The following list showed up on one of my social media sites a couple of days ago, and the thing that most struck me about it was how many of the following I have been experiencing. Okay, actually, it was two things. That, and the fact that the friend who posted it had been experiencing about the same number.
So I shared it to my friends, and lo and behold, everyone who replied admitted to experiencing at least six of the following, it not more.
8 warning signs you’re mentally and emotionally exhausted
- You’re easily irritated.
- You feel completely unmotivated, even to do things you normally enjoy.
- You’re experiencing anxiety or panic attacks.
- You’re having trouble sleeping. Either it takes you hours to fall asleep or your sleep is broken all through the night.
- You have almost no patience and you find yourself being short with colleagues and family.
- You’re experiencing indigestion. You have a low-grade stomach-ache all the time or feel like there’s butterflies in your stomach.
- You start crying unexpectedly.
- You feel detached from reality. You go through your days without really emotionally responding or connecting to anything. You feel empty.
The only ones not affecting me are 3, 5, and 7 — although it seems like experiencing 8 would make 7 and 3 much less likely anyway. I was really surprised, though, at how many people are also experiencing number 6.
I’ve actually been losing weight during the quarantine, and that’s probably because I have next to no appetite. A lot of days, I’ll have maybe a can of tuna. Over the last few, I’ve had a major craving for cottage cheese, and have eaten no more than half a cup a day.
Although I’ve got plenty of meat in my freezer, I suddenly went off it a week or two ago. Again, no desire for it.
But while this list and the responses may make it seem like all of us are having a bad time of it, there is one big silver lining to it.
For all of our differences as individuals, when it comes to being humans, we are all mostly the same.
I could reel off lists of how I and each of my friends who responded are very different from each other in a bunch of ways. We may have common interests, but different tastes. I know that several of them love horror movies, which is a genre I can’t stand. Likewise, I love science fiction, and some of my friends hate it.
I definitely know foodies, who think that things like peach slices on a cheeseburger or prosciutto wrapped watermelon in mole are perfectly acceptable things to eat, while I consider something as mundane as pineapple on pizza to be culinary blasphemy.
I try not to know people who voted for a certain current occupant of the Oval Office, but since I tend to hang around the world of creative, artsy types, this hasn’t been that difficult.
I have friends who are very talented painters but who couldn’t string two coherent sentences together; friends who can dance rings around Baryshnikov but couldn’t balance a checkbook to save their lives; friends with incredible and amazing emotional insight who can counsel anybody through anything, but who barely know how to work a computer; friends who can sew and craft and repurpose when I can barely Scotch tape an envelope shut…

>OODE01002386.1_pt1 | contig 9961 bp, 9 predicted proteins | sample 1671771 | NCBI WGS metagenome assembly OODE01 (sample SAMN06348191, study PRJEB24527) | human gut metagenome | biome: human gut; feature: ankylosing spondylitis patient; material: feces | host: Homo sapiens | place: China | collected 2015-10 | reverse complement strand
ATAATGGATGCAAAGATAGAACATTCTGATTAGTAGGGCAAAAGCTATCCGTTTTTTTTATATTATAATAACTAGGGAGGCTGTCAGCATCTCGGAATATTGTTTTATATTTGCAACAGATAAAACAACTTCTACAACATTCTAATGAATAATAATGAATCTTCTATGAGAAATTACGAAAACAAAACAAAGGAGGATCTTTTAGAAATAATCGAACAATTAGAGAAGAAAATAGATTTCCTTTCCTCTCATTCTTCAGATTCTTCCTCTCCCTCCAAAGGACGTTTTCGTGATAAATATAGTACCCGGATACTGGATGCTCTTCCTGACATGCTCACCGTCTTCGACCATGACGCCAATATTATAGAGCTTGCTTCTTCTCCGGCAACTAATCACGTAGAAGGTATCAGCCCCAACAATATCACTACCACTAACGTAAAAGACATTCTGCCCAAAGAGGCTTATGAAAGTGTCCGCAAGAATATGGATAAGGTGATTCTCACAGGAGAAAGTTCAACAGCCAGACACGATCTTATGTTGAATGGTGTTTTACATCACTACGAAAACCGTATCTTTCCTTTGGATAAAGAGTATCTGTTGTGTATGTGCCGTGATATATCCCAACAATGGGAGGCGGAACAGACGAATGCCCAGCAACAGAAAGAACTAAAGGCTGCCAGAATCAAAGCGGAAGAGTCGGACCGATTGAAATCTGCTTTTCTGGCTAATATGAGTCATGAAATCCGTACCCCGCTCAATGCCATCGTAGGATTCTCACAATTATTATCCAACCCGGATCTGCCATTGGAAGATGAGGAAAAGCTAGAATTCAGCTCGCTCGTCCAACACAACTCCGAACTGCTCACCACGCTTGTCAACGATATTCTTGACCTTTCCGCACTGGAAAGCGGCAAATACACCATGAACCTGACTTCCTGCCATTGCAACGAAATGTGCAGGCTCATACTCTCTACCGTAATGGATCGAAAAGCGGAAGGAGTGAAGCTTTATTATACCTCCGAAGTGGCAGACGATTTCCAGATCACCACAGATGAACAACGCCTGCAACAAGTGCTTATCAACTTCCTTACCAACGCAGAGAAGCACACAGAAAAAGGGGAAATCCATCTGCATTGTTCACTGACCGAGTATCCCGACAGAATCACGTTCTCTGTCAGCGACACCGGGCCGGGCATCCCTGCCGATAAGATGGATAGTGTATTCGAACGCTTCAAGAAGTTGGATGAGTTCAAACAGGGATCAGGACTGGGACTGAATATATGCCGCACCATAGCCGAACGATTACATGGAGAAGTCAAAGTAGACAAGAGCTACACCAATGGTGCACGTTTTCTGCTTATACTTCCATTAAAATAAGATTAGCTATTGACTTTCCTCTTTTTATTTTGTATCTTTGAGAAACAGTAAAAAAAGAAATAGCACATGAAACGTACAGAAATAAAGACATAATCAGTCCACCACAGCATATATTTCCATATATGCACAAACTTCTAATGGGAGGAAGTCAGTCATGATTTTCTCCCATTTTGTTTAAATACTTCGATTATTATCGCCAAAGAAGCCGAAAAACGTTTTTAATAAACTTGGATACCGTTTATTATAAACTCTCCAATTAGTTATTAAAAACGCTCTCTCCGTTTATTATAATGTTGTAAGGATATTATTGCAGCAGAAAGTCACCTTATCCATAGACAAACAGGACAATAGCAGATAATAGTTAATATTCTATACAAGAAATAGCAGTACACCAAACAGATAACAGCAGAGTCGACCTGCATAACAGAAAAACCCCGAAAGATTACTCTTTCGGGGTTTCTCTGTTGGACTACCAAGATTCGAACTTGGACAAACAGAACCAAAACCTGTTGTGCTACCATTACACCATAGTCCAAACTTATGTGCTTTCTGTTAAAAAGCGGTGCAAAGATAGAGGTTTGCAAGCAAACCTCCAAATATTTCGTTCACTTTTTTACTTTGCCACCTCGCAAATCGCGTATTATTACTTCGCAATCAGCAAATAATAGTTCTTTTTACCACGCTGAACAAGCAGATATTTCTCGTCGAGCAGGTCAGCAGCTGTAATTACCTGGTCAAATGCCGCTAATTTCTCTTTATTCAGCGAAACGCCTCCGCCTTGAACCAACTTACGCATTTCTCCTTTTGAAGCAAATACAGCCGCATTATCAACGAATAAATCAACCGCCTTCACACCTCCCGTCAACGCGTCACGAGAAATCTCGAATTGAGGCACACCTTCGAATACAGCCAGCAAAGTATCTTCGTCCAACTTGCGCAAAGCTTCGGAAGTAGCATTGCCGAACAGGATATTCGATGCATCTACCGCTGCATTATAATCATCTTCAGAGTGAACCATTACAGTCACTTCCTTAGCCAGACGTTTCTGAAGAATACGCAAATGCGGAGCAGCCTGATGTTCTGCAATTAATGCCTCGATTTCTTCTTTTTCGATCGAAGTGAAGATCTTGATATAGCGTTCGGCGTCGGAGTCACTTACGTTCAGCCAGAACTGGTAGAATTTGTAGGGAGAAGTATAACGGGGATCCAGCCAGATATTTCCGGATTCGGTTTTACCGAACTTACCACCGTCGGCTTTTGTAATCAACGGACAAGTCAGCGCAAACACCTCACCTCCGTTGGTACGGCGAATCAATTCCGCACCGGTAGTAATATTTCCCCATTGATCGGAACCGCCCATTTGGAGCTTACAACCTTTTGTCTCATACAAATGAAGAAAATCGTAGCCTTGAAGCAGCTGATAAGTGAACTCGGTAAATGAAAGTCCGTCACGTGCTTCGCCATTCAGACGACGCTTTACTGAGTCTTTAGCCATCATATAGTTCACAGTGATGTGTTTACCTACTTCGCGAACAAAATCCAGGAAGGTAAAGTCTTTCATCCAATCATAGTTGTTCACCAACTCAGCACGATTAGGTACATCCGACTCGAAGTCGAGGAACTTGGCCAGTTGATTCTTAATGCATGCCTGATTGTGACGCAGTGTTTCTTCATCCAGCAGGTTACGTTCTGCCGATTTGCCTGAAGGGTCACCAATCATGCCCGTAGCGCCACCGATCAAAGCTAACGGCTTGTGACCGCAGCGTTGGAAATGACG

In other words, I know a bunch of people with different tastes, skills, and personalities. So do you. On top of all of the above, you know introverts, extroverts, and ambiverts — and even those designations can change.
I mean, try to get an introverted nerd to have a casual conversation with someone they might find attractive, possible disaster city. Engage them with a fellow nerd or nerds over their favorite fandom, you can’t get them to shut up.
And that example extends, again, over all interests. Put a theatre person with a sports fan? No meaningful conversation. Switch the players around, boom. Lather, rinse, repeat.
Now pick any of those two people at random, stick ‘em in a room, and point out that they have had a similar life-impacting experience. Maybe a parent, SO, sibling, or pet recently died. Maybe they both lost their jobs. Maybe they’re experiencing incredible financial insecurity. Or perhaps they were both diagnosed with the same possibly fatal disease.
Result? Instant emotional contact and equality. The jock and the nerd react the same way. The artist and the accountant react the same way. It’s even possible that the liberal and conservative react the same way.
And so we’re back at that opening list. Because here’s what I learned and I want to share. People are kind of like… well, people. On the outside, we are all different and distinguishable by our looks, voices, personalities, tastes, desires, bodies, and… accessories. But take away that outer layer, and voilà — we aren’t so different at all.
It’s like one of those peel-away anatomy books. Once the skin is gone, were just muscle and sinew that all works pretty much the same way, and it’s like that all the way down to the bone. Same organs, same circulatory and nervous systems, and… same psychology.
So the lesson of so many of us suffering so many of the same signs of mental and emotional exhaustion should not be discouragement. Rather, it should be a sign of hope.
Why? Because if we are all going through the same damn thing while we think we are so different, it means that we aren’t all that different at all, and so can grab the oars and row ourselves out of this shitshow together.
If you don’t know my pain and I don’t know yours, then we are islands apart forever. But… if we both know the same pain and come together, then we are partners in the journey out.
And so, in despair, we find hope.
For all of our differences as individuals, when it comes to being humans, we are all mostly the same. Embrace that, and embrace each other from a distance. We will make it through together.